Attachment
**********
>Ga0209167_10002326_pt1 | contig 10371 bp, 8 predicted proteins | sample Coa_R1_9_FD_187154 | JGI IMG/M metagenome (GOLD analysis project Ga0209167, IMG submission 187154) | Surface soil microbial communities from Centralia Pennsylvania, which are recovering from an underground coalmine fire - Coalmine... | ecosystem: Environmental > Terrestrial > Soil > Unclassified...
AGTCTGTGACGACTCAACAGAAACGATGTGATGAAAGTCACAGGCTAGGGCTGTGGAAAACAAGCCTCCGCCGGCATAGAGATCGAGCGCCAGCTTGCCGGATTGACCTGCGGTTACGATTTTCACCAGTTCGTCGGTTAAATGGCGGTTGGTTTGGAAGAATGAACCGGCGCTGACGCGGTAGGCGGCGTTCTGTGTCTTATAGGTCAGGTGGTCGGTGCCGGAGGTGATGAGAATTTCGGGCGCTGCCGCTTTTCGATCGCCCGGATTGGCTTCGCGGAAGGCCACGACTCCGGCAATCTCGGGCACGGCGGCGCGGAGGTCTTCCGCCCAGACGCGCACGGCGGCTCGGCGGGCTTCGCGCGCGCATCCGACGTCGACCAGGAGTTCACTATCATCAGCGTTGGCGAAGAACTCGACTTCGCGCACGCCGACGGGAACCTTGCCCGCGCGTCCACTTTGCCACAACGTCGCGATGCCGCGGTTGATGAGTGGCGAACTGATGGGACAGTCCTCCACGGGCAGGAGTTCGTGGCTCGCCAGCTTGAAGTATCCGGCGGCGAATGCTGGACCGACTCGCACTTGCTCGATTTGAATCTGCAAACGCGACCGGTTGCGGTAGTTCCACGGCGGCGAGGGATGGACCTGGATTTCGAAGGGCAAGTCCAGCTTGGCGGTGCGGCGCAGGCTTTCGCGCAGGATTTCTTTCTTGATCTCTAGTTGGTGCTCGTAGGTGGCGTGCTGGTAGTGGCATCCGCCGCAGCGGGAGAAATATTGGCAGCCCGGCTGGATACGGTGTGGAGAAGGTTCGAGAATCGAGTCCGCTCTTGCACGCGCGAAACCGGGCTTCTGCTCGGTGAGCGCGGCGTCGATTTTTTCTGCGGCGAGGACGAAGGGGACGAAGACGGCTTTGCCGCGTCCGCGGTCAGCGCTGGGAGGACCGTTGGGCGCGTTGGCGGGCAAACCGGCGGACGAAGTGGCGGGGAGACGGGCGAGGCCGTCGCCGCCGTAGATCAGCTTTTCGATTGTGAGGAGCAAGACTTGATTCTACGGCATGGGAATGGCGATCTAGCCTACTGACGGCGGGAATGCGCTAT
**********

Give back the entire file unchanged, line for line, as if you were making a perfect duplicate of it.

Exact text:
>Ga0209167_10002326_pt1 | contig 10371 bp, 8 predicted proteins | sample Coa_R1_9_FD_187154 | JGI IMG/M metagenome (GOLD analysis project Ga0209167, IMG submission 187154) | Surface soil microbial communities from Centralia Pennsylvania, which are recovering from an underground coalmine fire - Coalmine... | ecosystem: Environmental > Terrestrial > Soil > Unclassified...
AGTCTGTGACGACTCAACAGAAACGATGTGATGAAAGTCACAGGCTAGGGCTGTGGAAAACAAGCCTCCGCCGGCATAGAGATCGAGCGCCAGCTTGCCGGATTGACCTGCGGTTACGATTTTCACCAGTTCGTCGGTTAAATGGCGGTTGGTTTGGAAGAATGAACCGGCGCTGACGCGGTAGGCGGCGTTCTGTGTCTTATAGGTCAGGTGGTCGGTGCCGGAGGTGATGAGAATTTCGGGCGCTGCCGCTTTTCGATCGCCCGGATTGGCTTCGCGGAAGGCCACGACTCCGGCAATCTCGGGCACGGCGGCGCGGAGGTCTTCCGCCCAGACGCGCACGGCGGCTCGGCGGGCTTCGCGCGCGCATCCGACGTCGACCAGGAGTTCACTATCATCAGCGTTGGCGAAGAACTCGACTTCGCGCACGCCGACGGGAACCTTGCCCGCGCGTCCACTTTGCCACAACGTCGCGATGCCGCGGTTGATGAGTGGCGAACTGATGGGACAGTCCTCCACGGGCAGGAGTTCGTGGCTCGCCAGCTTGAAGTATCCGGCGGCGAATGCTGGACCGACTCGCACTTGCTCGATTTGAATCTGCAAACGCGACCGGTTGCGGTAGTTCCACGGCGGCGAGGGATGGACCTGGATTTCGAAGGGCAAGTCCAGCTTGGCGGTGCGGCGCAGGCTTTCGCGCAGGATTTCTTTCTTGATCTCTAGTTGGTGCTCGTAGGTGGCGTGCTGGTAGTGGCATCCGCCGCAGCGGGAGAAATATTGGCAGCCCGGCTGGATACGGTGTGGAGAAGGTTCGAGAATCGAGTCCGCTCTTGCACGCGCGAAACCGGGCTTCTGCTCGGTGAGCGCGGCGTCGATTTTTTCTGCGGCGAGGACGAAGGGGACGAAGACGGCTTTGCCGCGTCCGCGGTCAGCGCTGGGAGGACCGTTGGGCGCGTTGGCGGGCAAACCGGCGGACGAAGTGGCGGGGAGACGGGCGAGGCCGTCGCCGCCGTAGATCAGCTTTTCGATTGTGAGGAGCAAGACTTGATTCTACGGCATGGGAATGGCGATCTAGCCTACTGACGGCGGGAATGCGCTAT